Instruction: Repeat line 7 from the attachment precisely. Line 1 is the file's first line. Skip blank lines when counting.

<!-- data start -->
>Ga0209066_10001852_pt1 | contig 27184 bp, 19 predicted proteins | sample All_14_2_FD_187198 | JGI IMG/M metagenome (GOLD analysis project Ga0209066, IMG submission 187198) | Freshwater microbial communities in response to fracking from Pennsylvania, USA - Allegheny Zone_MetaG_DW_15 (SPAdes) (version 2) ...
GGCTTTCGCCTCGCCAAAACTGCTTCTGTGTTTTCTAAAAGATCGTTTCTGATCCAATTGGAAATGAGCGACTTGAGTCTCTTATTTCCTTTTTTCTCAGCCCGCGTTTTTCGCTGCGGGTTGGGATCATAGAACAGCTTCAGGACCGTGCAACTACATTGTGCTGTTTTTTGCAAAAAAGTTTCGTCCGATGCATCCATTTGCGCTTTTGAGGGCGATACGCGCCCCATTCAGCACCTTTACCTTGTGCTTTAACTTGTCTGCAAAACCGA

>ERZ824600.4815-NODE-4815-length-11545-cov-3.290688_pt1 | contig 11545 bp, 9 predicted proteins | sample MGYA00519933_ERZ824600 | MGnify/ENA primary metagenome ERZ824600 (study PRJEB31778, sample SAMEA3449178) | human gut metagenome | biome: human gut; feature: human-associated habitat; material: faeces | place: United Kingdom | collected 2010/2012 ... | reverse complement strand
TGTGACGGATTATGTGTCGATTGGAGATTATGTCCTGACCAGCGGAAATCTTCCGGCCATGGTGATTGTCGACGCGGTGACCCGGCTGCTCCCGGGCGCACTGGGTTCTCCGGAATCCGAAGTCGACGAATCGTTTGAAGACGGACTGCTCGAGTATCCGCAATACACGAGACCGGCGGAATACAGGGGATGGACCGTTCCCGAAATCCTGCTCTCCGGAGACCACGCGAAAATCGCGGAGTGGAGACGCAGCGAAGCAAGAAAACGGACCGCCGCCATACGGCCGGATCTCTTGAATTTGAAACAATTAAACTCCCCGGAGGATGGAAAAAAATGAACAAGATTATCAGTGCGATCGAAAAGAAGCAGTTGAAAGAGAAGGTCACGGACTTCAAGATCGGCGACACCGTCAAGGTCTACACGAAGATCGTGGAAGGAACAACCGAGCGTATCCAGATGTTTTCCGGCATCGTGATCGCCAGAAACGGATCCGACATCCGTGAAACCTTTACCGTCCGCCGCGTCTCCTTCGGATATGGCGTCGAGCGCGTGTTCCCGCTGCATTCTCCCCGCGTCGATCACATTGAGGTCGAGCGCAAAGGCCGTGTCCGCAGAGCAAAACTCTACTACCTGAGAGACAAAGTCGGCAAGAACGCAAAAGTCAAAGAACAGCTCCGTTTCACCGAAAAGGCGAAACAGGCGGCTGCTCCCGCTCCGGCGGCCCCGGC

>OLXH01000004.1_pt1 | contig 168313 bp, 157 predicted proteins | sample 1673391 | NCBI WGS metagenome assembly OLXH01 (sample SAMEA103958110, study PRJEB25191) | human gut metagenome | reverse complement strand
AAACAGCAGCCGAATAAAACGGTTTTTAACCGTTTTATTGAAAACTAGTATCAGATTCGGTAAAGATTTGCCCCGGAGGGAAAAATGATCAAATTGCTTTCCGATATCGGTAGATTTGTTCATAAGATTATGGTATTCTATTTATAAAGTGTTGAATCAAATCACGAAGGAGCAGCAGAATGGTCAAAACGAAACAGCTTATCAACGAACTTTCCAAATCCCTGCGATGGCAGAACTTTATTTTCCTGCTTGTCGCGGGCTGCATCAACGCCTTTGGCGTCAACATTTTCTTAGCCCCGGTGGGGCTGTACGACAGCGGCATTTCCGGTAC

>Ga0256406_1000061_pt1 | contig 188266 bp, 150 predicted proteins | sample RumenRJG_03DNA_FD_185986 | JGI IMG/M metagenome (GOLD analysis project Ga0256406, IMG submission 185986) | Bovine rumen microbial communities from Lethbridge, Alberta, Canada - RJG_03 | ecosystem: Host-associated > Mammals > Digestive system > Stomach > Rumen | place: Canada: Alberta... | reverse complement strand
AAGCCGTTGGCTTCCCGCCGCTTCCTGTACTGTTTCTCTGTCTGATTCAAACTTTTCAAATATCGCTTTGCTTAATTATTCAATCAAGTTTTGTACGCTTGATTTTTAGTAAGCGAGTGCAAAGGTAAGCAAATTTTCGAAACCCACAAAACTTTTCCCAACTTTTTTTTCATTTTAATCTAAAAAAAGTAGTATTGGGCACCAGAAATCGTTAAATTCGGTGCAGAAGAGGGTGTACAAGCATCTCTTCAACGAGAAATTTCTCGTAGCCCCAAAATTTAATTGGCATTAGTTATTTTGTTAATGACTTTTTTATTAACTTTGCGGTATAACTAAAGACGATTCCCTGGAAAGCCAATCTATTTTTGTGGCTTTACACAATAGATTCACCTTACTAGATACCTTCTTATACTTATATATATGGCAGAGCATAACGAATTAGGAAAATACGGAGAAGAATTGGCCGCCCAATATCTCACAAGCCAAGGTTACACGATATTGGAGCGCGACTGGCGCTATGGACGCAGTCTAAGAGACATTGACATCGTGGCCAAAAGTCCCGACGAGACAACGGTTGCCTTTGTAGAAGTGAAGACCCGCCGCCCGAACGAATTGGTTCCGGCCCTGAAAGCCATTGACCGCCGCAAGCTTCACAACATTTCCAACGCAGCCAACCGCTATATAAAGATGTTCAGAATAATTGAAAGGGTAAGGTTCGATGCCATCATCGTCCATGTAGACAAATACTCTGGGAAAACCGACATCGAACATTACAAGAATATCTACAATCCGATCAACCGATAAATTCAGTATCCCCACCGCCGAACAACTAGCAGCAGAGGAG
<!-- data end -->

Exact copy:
>Ga0256406_1000061_pt1 | contig 188266 bp, 150 predicted proteins | sample RumenRJG_03DNA_FD_185986 | JGI IMG/M metagenome (GOLD analysis project Ga0256406, IMG submission 185986) | Bovine rumen microbial communities from Lethbridge, Alberta, Canada - RJG_03 | ecosystem: Host-associated > Mammals > Digestive system > Stomach > Rumen | place: Canada: Alberta... | reverse complement strand